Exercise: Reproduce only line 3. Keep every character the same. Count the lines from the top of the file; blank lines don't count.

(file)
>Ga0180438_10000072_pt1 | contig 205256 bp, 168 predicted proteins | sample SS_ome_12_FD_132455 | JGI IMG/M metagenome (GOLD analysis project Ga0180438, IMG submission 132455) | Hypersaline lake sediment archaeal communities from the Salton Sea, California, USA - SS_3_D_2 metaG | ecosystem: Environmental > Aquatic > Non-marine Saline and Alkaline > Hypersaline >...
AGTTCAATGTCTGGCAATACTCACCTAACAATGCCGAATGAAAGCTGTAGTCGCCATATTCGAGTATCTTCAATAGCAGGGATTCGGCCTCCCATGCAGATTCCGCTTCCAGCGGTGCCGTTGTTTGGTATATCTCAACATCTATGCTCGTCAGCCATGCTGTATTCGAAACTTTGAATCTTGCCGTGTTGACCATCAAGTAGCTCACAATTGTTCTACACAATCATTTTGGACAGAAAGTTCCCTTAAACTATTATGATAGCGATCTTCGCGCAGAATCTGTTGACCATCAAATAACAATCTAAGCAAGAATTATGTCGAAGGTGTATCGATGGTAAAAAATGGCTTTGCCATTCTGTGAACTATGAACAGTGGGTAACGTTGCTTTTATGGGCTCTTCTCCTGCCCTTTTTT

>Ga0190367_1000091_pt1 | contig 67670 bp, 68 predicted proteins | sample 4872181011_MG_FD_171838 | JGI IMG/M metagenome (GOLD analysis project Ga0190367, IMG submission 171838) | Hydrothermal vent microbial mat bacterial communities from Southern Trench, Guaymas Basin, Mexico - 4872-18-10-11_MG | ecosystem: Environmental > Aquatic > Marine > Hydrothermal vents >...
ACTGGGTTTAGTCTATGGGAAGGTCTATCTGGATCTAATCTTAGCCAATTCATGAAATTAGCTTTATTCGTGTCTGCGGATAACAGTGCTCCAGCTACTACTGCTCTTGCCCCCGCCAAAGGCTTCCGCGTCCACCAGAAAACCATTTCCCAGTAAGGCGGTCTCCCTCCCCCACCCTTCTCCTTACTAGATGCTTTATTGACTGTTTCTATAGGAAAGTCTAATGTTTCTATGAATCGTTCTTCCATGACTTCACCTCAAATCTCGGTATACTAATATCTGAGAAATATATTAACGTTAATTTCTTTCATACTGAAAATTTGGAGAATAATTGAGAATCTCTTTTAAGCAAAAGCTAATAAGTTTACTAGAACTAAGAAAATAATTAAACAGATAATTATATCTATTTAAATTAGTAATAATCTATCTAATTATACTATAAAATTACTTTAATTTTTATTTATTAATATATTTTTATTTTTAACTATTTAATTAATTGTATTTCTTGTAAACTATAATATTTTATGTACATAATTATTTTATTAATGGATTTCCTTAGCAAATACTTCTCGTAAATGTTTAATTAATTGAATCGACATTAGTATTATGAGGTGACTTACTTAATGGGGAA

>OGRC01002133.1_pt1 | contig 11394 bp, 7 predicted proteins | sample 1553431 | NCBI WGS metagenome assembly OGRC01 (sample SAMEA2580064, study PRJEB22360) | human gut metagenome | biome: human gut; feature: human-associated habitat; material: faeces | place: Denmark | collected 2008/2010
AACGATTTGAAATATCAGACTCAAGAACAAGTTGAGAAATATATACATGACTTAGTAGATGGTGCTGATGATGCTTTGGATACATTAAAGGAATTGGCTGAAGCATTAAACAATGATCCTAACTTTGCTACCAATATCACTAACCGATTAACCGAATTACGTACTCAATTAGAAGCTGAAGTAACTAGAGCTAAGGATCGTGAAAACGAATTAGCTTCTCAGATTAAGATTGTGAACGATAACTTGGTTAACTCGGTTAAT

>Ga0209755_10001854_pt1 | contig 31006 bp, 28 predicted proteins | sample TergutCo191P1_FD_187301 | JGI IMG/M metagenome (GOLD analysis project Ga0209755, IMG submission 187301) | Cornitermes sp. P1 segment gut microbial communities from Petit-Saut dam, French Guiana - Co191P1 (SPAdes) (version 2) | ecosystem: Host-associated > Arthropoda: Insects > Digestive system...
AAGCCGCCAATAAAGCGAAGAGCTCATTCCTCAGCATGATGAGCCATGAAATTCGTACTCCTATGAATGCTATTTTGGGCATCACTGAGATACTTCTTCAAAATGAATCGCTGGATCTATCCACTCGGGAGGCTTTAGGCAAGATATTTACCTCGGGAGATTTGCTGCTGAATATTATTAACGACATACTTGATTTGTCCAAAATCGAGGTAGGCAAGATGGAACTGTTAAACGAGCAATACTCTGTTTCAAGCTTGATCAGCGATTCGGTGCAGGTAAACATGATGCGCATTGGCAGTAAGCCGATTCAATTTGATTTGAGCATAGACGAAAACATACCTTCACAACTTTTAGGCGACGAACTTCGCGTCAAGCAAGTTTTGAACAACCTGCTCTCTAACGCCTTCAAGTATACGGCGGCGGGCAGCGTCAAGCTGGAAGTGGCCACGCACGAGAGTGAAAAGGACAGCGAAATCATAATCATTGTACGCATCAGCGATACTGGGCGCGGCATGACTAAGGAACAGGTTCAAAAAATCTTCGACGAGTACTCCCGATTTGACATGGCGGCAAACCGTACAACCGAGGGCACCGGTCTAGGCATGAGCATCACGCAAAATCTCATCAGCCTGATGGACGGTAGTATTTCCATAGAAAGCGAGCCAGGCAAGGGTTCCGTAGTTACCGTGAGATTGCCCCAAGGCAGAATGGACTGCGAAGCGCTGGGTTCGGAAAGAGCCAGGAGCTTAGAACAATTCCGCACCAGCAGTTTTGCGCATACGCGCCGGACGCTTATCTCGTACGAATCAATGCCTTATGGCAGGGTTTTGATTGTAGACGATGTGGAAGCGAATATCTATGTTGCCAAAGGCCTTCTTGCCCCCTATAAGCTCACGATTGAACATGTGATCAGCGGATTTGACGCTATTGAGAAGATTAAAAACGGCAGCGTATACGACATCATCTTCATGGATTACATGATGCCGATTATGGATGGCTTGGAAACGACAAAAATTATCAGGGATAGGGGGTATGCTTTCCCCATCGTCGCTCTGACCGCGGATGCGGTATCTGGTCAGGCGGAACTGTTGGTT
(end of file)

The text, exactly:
>Ga0190367_1000091_pt1 | contig 67670 bp, 68 predicted proteins | sample 4872181011_MG_FD_171838 | JGI IMG/M metagenome (GOLD analysis project Ga0190367, IMG submission 171838) | Hydrothermal vent microbial mat bacterial communities from Southern Trench, Guaymas Basin, Mexico - 4872-18-10-11_MG | ecosystem: Environmental > Aquatic > Marine > Hydrothermal vents >...